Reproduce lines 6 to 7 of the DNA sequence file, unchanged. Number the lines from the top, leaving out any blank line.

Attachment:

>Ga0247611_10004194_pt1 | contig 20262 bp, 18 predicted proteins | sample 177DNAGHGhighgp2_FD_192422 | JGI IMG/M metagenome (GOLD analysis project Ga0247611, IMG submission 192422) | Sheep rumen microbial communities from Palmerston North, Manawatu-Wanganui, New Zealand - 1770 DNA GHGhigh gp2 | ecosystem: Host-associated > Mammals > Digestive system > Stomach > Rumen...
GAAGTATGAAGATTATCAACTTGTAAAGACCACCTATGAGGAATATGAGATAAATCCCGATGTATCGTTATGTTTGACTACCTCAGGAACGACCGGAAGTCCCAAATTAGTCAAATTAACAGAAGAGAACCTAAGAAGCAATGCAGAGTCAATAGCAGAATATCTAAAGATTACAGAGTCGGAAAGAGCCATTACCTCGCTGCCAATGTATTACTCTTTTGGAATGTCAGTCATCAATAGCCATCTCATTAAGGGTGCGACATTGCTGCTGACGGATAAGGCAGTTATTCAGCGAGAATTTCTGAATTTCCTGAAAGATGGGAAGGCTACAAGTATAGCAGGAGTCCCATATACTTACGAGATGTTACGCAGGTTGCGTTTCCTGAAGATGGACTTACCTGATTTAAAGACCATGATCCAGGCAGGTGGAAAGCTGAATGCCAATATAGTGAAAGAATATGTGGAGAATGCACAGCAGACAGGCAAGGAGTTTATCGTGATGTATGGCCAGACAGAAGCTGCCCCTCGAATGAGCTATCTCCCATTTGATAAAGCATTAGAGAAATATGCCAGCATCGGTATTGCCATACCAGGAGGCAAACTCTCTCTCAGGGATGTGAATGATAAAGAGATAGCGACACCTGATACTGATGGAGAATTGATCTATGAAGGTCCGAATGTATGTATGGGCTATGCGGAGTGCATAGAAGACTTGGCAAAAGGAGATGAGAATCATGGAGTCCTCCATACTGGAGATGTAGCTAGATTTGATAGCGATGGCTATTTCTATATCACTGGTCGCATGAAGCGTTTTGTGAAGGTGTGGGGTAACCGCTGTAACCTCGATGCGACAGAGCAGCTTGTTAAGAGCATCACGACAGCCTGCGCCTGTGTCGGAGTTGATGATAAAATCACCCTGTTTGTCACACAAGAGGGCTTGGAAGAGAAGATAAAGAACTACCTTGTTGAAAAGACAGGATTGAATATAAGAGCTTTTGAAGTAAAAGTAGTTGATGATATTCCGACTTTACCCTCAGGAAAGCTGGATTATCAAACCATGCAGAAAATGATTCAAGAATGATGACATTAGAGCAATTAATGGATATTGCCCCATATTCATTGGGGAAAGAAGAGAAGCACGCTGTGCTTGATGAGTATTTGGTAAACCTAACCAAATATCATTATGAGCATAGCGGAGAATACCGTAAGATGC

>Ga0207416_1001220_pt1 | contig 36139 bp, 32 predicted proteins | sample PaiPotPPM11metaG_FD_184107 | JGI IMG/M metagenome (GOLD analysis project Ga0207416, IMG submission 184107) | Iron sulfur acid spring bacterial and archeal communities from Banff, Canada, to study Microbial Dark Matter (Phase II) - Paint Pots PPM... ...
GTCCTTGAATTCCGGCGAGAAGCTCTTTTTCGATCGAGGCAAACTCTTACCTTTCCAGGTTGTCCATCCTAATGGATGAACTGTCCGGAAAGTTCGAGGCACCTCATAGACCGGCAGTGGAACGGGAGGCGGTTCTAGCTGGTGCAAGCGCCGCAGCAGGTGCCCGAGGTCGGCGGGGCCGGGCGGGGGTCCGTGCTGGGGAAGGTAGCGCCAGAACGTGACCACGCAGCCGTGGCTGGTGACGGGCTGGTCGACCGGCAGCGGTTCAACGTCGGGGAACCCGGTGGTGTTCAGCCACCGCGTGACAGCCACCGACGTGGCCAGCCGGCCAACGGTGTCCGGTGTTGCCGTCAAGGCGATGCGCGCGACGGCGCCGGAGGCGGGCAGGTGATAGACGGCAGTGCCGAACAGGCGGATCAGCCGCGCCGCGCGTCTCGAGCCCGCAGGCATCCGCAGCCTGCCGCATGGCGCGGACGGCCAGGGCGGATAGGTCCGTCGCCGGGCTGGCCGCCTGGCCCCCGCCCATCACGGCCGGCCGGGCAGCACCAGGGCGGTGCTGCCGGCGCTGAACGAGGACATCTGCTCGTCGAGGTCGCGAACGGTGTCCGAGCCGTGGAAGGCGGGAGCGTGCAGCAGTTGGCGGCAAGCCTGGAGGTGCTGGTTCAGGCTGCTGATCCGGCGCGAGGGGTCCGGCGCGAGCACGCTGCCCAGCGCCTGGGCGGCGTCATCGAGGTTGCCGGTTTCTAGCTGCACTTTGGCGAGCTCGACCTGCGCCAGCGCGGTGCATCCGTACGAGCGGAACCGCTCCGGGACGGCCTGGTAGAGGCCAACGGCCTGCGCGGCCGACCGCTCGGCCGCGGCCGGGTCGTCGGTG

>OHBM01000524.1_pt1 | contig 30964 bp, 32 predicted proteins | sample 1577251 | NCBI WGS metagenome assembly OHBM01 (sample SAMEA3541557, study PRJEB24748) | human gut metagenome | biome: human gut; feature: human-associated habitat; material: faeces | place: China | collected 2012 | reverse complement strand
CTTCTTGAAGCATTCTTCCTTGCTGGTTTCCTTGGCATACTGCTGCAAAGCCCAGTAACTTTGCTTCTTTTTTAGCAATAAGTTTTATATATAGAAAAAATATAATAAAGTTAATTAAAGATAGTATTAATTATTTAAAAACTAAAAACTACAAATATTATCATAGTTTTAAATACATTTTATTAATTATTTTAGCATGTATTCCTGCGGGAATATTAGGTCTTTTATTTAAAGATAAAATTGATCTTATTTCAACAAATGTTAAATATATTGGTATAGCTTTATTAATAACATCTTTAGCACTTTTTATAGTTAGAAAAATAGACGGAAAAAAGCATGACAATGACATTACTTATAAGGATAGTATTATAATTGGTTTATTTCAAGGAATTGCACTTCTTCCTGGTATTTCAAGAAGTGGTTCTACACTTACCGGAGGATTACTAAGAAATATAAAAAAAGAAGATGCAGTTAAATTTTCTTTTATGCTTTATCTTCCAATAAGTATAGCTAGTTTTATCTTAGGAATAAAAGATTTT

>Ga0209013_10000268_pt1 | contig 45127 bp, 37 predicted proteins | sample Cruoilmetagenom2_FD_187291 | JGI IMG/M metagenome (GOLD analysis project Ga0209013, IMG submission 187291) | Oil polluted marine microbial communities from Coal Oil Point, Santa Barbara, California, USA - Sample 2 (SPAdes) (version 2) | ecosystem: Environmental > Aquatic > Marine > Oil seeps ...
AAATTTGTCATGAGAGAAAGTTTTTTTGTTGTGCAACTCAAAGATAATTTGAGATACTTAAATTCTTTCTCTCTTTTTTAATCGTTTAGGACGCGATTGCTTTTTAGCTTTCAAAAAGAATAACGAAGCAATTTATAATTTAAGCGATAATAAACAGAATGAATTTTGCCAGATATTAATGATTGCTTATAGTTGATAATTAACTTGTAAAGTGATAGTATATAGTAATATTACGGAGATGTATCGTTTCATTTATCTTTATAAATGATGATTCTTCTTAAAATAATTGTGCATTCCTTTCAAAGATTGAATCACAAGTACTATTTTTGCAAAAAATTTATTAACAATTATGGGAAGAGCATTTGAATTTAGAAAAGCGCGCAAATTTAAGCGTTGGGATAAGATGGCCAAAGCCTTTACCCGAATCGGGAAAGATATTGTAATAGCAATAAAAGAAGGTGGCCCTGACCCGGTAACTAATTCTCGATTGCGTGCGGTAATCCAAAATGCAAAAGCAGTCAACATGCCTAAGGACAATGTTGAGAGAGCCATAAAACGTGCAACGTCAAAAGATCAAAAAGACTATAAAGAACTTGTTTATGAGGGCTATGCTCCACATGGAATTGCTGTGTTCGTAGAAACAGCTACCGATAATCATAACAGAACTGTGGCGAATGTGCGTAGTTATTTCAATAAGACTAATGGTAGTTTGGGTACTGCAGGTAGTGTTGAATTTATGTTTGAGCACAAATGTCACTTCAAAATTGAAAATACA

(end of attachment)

CTTCTTGAAGCATTCTTCCTTGCTGGTTTCCTTGGCATACTGCTGCAAAGCCCAGTAACTTTGCTTCTTTTTTAGCAATAAGTTTTATATATAGAAAAAATATAATAAAGTTAATTAAAGATAGTATTAATTATTTAAAAACTAAAAACTACAAATATTATCATAGTTTTAAATACATTTTATTAATTATTTTAGCATGTATTCCTGCGGGAATATTAGGTCTTTTATTTAAAGATAAAATTGATCTTATTTCAACAAATGTTAAATATATTGGTATAGCTTTATTAATAACATCTTTAGCACTTTTTATAGTTAGAAAAATAGACGGAAAAAAGCATGACAATGACATTACTTATAAGGATAGTATTATAATTGGTTTATTTCAAGGAATTGCACTTCTTCCTGGTATTTCAAGAAGTGGTTCTACACTTACCGGAGGATTACTAAGAAATATAAAAAAAGAAGATGCAGTTAAATTTTCTTTTATGCTTTATCTTCCAATAAGTATAGCTAGTTTTATCTTAGGAATAAAAGATTTT

>Ga0209013_10000268_pt1 | contig 45127 bp, 37 predicted proteins | sample Cruoilmetagenom2_FD_187291 | JGI IMG/M metagenome (GOLD analysis project Ga0209013, IMG submission 187291) | Oil polluted marine microbial communities from Coal Oil Point, Santa Barbara, California, USA - Sample 2 (SPAdes) (version 2) | ecosystem: Environmental > Aquatic > Marine > Oil seeps ...